Reported byPolio Eradication Dept, World Health Organization, Geneva, Switzerland. Div of Viral Diseases, Global Immunization Div, Center for Global Health; Heather M. Scobie, PhD, EIS Officer, CDC. Corresponding contributor: Heather M. Scobie, firstname.lastname@example.org, 404-718-4543 .
Editorial NoteThe GPEI relies on sensitive AFP surveillance (complemented by environmental surveillance) and virologic testing and sequencing to track the transmission of PVs globally. Standardized case definitions, protocols for case investigation and laboratory testing, and surveillance performance indicators, allow comparability across countries and WHO regions. Assessing subnational surveillance indicators is important because national indicators can mask substantial gaps in surveillance quality.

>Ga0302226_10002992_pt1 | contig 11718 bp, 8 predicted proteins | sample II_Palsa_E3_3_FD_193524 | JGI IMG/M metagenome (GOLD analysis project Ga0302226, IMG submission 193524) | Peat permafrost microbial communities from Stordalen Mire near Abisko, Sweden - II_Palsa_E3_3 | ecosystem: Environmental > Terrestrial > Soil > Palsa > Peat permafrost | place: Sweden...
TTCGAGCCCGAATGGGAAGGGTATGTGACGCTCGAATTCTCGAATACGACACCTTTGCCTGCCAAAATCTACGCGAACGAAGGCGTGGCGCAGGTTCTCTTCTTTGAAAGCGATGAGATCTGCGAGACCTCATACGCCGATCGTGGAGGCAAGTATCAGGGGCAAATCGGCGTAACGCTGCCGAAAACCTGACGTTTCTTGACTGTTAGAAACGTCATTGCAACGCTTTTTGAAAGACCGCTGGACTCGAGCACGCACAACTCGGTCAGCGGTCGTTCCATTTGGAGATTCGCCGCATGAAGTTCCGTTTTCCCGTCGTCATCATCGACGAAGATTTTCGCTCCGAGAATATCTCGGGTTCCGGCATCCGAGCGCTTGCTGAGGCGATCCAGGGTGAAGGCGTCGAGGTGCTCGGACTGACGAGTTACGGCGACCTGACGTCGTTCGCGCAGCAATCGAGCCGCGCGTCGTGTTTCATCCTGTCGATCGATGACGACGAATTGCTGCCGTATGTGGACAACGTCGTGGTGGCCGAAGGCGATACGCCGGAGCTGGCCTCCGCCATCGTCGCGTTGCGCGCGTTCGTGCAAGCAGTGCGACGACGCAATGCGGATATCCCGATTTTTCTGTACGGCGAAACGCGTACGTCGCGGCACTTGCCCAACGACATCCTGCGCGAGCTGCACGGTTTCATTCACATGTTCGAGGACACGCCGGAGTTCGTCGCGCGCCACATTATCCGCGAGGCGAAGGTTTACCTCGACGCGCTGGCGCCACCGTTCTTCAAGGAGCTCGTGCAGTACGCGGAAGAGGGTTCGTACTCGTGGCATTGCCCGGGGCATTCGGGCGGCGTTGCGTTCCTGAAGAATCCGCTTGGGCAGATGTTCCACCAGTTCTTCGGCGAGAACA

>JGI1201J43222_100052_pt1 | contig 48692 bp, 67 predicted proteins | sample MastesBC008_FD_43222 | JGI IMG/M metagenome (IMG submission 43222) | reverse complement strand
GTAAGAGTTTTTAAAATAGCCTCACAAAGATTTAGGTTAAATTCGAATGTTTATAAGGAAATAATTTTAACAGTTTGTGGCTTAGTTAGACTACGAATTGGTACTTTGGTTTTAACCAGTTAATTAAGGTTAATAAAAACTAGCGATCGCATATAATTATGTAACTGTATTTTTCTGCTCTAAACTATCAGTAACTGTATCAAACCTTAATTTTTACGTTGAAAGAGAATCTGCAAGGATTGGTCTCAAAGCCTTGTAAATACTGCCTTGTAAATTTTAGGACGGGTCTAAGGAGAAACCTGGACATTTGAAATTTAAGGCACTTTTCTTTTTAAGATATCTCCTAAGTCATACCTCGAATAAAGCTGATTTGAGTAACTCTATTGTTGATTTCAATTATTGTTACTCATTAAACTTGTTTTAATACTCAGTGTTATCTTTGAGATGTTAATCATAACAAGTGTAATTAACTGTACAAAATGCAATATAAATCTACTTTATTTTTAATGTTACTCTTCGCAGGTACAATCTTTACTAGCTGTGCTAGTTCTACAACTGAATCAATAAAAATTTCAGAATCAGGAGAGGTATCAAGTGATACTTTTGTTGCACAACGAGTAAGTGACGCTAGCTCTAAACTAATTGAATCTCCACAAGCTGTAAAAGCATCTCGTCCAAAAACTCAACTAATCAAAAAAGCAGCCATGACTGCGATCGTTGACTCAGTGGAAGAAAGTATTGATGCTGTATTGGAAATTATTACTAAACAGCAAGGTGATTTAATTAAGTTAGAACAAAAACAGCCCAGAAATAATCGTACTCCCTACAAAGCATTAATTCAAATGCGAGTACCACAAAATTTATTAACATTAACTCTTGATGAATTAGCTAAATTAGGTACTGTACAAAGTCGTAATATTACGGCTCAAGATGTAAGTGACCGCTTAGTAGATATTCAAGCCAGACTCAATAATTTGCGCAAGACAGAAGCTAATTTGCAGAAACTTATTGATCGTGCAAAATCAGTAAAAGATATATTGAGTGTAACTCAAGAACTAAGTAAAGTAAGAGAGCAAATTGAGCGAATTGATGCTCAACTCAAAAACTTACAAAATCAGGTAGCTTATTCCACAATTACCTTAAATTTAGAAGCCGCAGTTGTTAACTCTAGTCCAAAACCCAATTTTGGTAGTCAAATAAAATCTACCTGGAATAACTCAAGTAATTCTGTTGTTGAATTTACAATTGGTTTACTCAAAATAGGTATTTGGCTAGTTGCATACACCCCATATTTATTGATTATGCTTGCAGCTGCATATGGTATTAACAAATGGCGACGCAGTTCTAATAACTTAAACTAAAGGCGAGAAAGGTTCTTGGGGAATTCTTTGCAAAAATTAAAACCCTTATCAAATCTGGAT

AFP surveillance performance among polio-affected countries during 2010–2011 was varied, with some key countries not meeting indicator targets. Genomic sequence analysis of WPV isolates provided evidence that several chains of transmission were missed by deficiencies in AFP surveillance during 2010–2011, including some countries where subnational performance standards were met. Among countries with reestablished transmission, Angola had subnational gaps in NPAFP detection that worsened from 2010 to 2011; although Chad and DRC struggled to attain subnational stool specimen adequacy standards in both years, both showed slight improvement from 2010 to 2011. Countries with WPV outbreaks also had surveillance gaps, with 12 (63%) of 19 countries having majorities of their populations residing in subnational areas with poor AFP surveillance in either 2010 or 2011. The clustering of states and provinces with substandard surveillance indicators within countries and across borders (as observed in Central and West Africa) also is concerning. Detailed AFP surveillance reviews are being conducted or planned in countries with suboptimal surveillance indicators or with evidence of missed WPV transmission from genomic sequence analysis to assess reasons for poor performance in AFP case detection, specimen collection, and reporting, and to make recommendations for improving surveillance quality.